Branch River Plastics Inc. of Smithfield, R.I., will ask for a new trial in a case where a jury awarded $1 million to a family-owned business in a dispute involving Branch River's structural insulated panels (SIPs).
The SIPs in question were installed on the roof of a new facility for dairy company Kate's Homemade Butter Inc. in Arudel, Maine.
Martica Douglas, lawyer for the plastics company, said she will file a motion requesting Maine Superior Court Judge Mark Horton throw out the June 23 verdict against her client for two counts of breach of warranty and order a new trial.
“The jury bought into a mythology that was created,” Douglas said in a telephone interview. “This was a homegrown Maine company that everybody knows — Kate's Butter — against a Rhode Island company and I think that's part of the explanation. They had the hometown advantage.”
Douglas said she will seek a new trial on grounds related to legal errors and evidentiary rulings. She expects to file the motion in about two weeks.
“The big picture is the case against Branch River had no merit at all,” she said, adding it involves a clerical error related to a product named on an invoice that her client never saw. “It was one of these jury verdicts that you do not quite comprehend how it could have possibly happened. There were mistakes made, we think, during the course of the trial, and I'm actually confident we can get it tossed out or overturned on appeal.”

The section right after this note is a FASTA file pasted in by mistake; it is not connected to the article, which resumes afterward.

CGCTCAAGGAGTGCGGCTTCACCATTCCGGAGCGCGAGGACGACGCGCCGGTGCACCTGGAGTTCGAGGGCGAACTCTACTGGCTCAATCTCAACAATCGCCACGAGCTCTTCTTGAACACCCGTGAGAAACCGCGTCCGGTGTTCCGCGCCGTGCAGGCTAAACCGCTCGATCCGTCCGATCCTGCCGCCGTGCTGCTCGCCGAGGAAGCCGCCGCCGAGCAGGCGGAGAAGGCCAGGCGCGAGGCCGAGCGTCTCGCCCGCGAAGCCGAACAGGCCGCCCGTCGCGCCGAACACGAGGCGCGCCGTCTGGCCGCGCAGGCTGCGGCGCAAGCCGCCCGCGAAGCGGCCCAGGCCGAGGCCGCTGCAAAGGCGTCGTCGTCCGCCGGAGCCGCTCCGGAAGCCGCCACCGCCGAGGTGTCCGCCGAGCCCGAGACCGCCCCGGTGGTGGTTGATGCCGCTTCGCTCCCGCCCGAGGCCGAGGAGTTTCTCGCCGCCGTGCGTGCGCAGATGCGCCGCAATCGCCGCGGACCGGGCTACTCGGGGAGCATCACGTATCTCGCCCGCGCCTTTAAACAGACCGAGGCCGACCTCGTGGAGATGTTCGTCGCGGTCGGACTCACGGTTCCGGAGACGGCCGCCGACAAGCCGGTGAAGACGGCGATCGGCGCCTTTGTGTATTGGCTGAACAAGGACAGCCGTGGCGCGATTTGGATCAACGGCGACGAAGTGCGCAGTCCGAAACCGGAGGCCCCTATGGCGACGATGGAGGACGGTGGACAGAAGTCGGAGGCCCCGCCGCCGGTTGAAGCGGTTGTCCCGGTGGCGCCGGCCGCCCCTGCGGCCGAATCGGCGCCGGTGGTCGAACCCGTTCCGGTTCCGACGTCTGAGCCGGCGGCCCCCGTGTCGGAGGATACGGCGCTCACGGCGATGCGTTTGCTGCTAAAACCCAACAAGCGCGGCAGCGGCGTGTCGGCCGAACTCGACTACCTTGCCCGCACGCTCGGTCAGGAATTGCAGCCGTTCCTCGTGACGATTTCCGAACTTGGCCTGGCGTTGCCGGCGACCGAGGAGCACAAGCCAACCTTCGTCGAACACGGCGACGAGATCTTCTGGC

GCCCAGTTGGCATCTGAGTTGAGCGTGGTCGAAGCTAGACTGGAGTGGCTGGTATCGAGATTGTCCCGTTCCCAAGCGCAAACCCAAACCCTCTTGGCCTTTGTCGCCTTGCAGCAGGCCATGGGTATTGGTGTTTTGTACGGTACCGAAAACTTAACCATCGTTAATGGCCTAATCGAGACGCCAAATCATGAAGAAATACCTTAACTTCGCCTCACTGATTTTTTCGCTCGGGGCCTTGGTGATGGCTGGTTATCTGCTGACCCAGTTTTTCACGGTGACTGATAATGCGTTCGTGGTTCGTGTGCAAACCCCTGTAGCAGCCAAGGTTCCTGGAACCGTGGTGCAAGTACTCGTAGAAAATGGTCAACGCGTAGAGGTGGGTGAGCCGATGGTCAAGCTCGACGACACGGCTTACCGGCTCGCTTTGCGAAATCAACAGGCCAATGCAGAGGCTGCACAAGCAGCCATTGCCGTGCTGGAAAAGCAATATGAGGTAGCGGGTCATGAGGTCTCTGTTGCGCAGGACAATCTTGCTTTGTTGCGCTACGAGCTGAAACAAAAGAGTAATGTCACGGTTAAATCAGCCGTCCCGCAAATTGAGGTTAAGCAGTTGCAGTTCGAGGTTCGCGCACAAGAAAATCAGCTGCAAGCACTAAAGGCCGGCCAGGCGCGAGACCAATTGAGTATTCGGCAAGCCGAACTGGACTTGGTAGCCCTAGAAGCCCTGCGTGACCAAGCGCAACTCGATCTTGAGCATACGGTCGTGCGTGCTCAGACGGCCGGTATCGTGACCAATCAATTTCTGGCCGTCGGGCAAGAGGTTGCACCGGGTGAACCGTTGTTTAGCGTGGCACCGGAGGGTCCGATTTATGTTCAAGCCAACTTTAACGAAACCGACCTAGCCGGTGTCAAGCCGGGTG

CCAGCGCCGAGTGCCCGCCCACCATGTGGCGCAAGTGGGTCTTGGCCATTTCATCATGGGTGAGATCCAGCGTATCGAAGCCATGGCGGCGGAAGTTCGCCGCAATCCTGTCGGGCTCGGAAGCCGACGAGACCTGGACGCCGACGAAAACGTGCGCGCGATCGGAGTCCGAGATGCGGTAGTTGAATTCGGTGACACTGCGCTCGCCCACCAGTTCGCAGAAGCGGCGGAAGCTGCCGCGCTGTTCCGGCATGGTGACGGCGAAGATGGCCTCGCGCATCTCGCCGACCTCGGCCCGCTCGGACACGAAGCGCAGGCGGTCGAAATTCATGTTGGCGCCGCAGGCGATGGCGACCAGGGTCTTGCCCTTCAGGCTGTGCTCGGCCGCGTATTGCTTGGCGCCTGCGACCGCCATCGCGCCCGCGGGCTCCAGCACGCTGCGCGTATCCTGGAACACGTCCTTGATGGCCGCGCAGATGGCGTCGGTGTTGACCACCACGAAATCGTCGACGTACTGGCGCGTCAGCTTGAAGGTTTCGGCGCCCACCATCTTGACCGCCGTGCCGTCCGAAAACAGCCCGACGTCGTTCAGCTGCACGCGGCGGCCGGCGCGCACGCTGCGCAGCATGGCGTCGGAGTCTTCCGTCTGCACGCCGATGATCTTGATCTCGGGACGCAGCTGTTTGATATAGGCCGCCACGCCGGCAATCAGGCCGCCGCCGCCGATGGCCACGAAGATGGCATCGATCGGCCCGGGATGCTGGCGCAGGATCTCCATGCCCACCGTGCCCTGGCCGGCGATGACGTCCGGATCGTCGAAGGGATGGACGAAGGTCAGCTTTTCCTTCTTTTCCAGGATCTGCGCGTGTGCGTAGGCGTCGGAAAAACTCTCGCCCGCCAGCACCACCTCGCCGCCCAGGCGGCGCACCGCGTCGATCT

Extolled by news outlets and food critics as the “cream of the crop,” the “artisanal” Kate's Homemade Butter has been produced since 1981 by the Patry family, which has been in the Maine dairy business going back to the early 1900s.
In 2010, the family needed to move the butter operation out of the garage and basement of its home to a commercial site to meet increased demand. They decided to construct a pre-engineered building with a steel skeleton wrapped in SIPs made with expanded polystyrene for the walls and roof.
The family created Arundel Valley LLC to be owner and developer of the new home for Kate's Homemade Butter. But before the facility was completed those two business entities ended up suing the parties involved with the construction.
Everyone settled out of court — the architectural firm, building company, and green building material distributor — except for Branch River Plastics and its owner, Robert Mayo, who eventually was dismissed from personal liability.
Branch River Plastics isn't on the line for the whole $1 million award. Douglas said the amount will be reduced as a result of the prior settlements, which are sealed, if the verdict stands.
After the jury's decision, Dan Patry, who is co-owner of Kate's and Arundel Valley, said in a news release that he is grateful for the legal win.
“This award will help us start to make up for what it cost us to repair the roof panels and help us move our business forward,” Patry said. “We are happy this has been made right so we can get back to focusing on what we love to do — making butter and buttermilk.”
On the defense
Douglas said Branch River, which has been making EPS building products since 1978, is focused on defending the quality of its SIPs.
Made of EPS laminated with adhesives between sheets of oriented strand board (OSB), SIPs offer great insulating properties, structural strength and are cost-effective compared to other building materials.
Branch River makes two kinds of SIPs although Douglas said the difference between them is negligible. There are the R-Control SIPs and a vented SIP called Air-Flo.
R-Control is a registered trademark of AFM Corp., which is based in Lakeville, Minn., and licenses manufacturers like Branch River to make its products. Douglas said the Air-Flo SIPS are a proprietary product with just one variation from the R-Control panels.